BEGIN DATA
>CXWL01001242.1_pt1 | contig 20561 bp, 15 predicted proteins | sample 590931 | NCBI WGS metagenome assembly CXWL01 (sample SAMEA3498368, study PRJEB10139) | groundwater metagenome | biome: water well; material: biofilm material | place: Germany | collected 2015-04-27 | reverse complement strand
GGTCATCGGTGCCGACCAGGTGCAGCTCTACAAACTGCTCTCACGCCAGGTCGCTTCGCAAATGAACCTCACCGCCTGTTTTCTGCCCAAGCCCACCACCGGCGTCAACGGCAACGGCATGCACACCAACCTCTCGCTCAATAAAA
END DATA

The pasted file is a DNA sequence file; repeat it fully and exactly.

>CXWL01001242.1_pt1 | contig 20561 bp, 15 predicted proteins | sample 590931 | NCBI WGS metagenome assembly CXWL01 (sample SAMEA3498368, study PRJEB10139) | groundwater metagenome | biome: water well; material: biofilm material | place: Germany | collected 2015-04-27 | reverse complement strand
GGTCATCGGTGCCGACCAGGTGCAGCTCTACAAACTGCTCTCACGCCAGGTCGCTTCGCAAATGAACCTCACCGCCTGTTTTCTGCCCAAGCCCACCACCGGCGTCAACGGCAACGGCATGCACACCAACCTCTCGCTCAATAAAA